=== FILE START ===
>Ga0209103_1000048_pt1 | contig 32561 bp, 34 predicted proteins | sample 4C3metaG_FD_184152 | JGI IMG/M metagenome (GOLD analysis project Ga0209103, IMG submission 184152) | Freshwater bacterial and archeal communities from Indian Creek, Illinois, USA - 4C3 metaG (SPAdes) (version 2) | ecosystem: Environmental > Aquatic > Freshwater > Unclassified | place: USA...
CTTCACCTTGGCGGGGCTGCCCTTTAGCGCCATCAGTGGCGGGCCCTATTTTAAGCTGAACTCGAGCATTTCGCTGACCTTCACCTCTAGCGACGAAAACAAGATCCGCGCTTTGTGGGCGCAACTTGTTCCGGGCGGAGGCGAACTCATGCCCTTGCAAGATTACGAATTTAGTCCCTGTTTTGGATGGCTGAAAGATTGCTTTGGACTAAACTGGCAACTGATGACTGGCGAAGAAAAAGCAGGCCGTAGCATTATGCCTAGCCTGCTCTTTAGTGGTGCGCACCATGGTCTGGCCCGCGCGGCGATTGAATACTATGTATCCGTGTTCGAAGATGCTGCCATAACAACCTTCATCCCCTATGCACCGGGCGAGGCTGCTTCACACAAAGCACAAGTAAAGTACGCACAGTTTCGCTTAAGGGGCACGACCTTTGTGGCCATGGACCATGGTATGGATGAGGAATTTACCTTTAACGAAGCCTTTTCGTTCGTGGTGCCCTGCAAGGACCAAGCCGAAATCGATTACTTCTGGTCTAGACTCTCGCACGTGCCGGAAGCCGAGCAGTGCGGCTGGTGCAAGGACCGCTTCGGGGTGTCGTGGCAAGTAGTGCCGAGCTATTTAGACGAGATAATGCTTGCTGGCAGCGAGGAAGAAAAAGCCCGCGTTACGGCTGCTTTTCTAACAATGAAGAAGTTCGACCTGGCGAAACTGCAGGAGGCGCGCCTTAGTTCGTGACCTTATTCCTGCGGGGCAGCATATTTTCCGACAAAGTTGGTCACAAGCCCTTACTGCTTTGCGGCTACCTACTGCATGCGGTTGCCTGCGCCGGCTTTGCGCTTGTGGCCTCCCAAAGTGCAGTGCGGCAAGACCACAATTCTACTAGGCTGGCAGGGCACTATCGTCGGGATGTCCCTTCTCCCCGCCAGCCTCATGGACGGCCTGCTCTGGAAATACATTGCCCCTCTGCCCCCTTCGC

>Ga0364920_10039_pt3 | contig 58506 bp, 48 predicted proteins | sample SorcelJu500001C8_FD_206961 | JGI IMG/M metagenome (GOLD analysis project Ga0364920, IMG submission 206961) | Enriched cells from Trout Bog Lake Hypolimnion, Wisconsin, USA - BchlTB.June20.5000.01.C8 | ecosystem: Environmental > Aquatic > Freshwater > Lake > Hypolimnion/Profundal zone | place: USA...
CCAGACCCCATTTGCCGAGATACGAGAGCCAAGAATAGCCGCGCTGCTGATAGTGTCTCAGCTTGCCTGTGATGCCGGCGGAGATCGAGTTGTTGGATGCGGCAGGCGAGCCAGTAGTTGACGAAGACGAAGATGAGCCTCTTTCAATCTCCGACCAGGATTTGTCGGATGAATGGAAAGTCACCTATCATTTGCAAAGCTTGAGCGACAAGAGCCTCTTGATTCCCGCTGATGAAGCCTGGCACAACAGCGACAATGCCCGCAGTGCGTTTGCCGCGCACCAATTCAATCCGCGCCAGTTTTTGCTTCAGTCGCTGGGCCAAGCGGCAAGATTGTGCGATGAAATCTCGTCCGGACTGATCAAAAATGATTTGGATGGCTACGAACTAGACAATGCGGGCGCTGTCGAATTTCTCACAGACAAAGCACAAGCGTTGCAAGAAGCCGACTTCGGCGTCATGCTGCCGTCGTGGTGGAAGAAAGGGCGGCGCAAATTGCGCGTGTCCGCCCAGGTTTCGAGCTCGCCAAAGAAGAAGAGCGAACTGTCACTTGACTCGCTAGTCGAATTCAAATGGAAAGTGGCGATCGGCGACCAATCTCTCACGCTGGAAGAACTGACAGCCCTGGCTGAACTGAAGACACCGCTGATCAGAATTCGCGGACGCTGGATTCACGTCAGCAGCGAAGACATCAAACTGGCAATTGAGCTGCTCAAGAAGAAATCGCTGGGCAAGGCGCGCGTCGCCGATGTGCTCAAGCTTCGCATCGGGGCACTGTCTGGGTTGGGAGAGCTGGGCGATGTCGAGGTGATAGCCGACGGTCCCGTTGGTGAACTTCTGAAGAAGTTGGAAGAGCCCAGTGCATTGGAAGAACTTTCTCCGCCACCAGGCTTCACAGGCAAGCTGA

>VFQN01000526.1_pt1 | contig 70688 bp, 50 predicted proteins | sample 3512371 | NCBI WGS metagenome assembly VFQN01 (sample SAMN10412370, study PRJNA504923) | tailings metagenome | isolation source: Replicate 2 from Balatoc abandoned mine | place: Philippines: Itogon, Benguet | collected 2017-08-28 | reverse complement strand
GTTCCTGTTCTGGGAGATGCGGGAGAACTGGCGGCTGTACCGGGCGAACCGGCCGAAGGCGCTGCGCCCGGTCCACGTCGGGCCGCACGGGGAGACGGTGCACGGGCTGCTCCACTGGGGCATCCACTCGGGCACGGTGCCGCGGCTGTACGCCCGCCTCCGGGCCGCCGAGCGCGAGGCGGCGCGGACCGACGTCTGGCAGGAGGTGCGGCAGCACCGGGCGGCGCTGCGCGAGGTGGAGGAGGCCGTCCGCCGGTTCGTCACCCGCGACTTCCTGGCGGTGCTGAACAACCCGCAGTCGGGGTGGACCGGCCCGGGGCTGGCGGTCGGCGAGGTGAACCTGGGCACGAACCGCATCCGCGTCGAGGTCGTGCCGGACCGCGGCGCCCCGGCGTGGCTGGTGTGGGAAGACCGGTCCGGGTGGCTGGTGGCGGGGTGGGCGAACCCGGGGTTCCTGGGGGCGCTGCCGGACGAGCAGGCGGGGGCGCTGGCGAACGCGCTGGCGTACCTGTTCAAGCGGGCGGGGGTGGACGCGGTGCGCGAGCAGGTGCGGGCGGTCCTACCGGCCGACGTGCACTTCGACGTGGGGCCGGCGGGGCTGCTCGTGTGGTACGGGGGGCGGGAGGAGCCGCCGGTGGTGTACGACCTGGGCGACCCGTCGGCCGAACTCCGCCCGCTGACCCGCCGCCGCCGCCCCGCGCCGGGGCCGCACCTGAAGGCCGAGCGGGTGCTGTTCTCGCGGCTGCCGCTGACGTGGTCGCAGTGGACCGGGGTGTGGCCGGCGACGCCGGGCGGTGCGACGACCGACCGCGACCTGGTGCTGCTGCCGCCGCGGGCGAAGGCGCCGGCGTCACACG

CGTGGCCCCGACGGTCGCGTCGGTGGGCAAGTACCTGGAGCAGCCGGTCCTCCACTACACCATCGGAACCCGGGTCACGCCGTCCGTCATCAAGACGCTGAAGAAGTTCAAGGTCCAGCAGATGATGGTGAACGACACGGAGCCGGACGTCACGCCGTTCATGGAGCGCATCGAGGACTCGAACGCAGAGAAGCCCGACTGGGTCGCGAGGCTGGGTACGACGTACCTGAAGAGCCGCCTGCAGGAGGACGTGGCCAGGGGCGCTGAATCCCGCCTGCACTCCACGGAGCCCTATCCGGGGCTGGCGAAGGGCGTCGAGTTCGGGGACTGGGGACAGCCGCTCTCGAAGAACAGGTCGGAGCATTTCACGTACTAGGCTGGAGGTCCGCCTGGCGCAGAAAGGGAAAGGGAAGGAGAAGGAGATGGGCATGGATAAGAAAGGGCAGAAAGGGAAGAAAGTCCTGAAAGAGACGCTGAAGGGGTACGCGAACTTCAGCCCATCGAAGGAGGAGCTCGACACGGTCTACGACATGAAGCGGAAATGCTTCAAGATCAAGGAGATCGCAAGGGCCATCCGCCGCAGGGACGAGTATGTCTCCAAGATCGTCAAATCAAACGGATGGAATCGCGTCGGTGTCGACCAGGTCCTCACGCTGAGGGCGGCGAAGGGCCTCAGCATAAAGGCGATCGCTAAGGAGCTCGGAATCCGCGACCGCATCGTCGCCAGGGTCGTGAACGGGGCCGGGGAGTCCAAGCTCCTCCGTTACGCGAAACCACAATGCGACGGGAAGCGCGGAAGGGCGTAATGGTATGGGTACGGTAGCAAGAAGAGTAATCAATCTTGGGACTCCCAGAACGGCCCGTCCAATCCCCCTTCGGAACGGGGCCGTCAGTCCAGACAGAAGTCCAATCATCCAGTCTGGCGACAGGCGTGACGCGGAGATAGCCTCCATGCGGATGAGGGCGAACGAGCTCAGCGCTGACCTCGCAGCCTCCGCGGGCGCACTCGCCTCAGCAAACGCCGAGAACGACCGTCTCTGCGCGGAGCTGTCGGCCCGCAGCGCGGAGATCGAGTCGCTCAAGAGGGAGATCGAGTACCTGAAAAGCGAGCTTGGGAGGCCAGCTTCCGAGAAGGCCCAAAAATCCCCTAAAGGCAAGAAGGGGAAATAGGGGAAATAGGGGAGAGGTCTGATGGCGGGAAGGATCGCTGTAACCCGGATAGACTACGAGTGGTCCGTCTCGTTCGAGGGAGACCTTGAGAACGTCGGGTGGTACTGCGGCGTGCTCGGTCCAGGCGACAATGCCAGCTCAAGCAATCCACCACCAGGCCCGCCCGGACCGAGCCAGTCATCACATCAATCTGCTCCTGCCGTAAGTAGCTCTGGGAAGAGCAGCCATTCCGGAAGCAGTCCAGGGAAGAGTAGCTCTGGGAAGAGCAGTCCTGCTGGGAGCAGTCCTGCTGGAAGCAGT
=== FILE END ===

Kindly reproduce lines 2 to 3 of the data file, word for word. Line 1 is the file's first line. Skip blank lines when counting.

CTTCACCTTGGCGGGGCTGCCCTTTAGCGCCATCAGTGGCGGGCCCTATTTTAAGCTGAACTCGAGCATTTCGCTGACCTTCACCTCTAGCGACGAAAACAAGATCCGCGCTTTGTGGGCGCAACTTGTTCCGGGCGGAGGCGAACTCATGCCCTTGCAAGATTACGAATTTAGTCCCTGTTTTGGATGGCTGAAAGATTGCTTTGGACTAAACTGGCAACTGATGACTGGCGAAGAAAAAGCAGGCCGTAGCATTATGCCTAGCCTGCTCTTTAGTGGTGCGCACCATGGTCTGGCCCGCGCGGCGATTGAATACTATGTATCCGTGTTCGAAGATGCTGCCATAACAACCTTCATCCCCTATGCACCGGGCGAGGCTGCTTCACACAAAGCACAAGTAAAGTACGCACAGTTTCGCTTAAGGGGCACGACCTTTGTGGCCATGGACCATGGTATGGATGAGGAATTTACCTTTAACGAAGCCTTTTCGTTCGTGGTGCCCTGCAAGGACCAAGCCGAAATCGATTACTTCTGGTCTAGACTCTCGCACGTGCCGGAAGCCGAGCAGTGCGGCTGGTGCAAGGACCGCTTCGGGGTGTCGTGGCAAGTAGTGCCGAGCTATTTAGACGAGATAATGCTTGCTGGCAGCGAGGAAGAAAAAGCCCGCGTTACGGCTGCTTTTCTAACAATGAAGAAGTTCGACCTGGCGAAACTGCAGGAGGCGCGCCTTAGTTCGTGACCTTATTCCTGCGGGGCAGCATATTTTCCGACAAAGTTGGTCACAAGCCCTTACTGCTTTGCGGCTACCTACTGCATGCGGTTGCCTGCGCCGGCTTTGCGCTTGTGGCCTCCCAAAGTGCAGTGCGGCAAGACCACAATTCTACTAGGCTGGCAGGGCACTATCGTCGGGATGTCCCTTCTCCCCGCCAGCCTCATGGACGGCCTGCTCTGGAAATACATTGCCCCTCTGCCCCCTTCGC

>Ga0364920_10039_pt3 | contig 58506 bp, 48 predicted proteins | sample SorcelJu500001C8_FD_206961 | JGI IMG/M metagenome (GOLD analysis project Ga0364920, IMG submission 206961) | Enriched cells from Trout Bog Lake Hypolimnion, Wisconsin, USA - BchlTB.June20.5000.01.C8 | ecosystem: Environmental > Aquatic > Freshwater > Lake > Hypolimnion/Profundal zone | place: USA...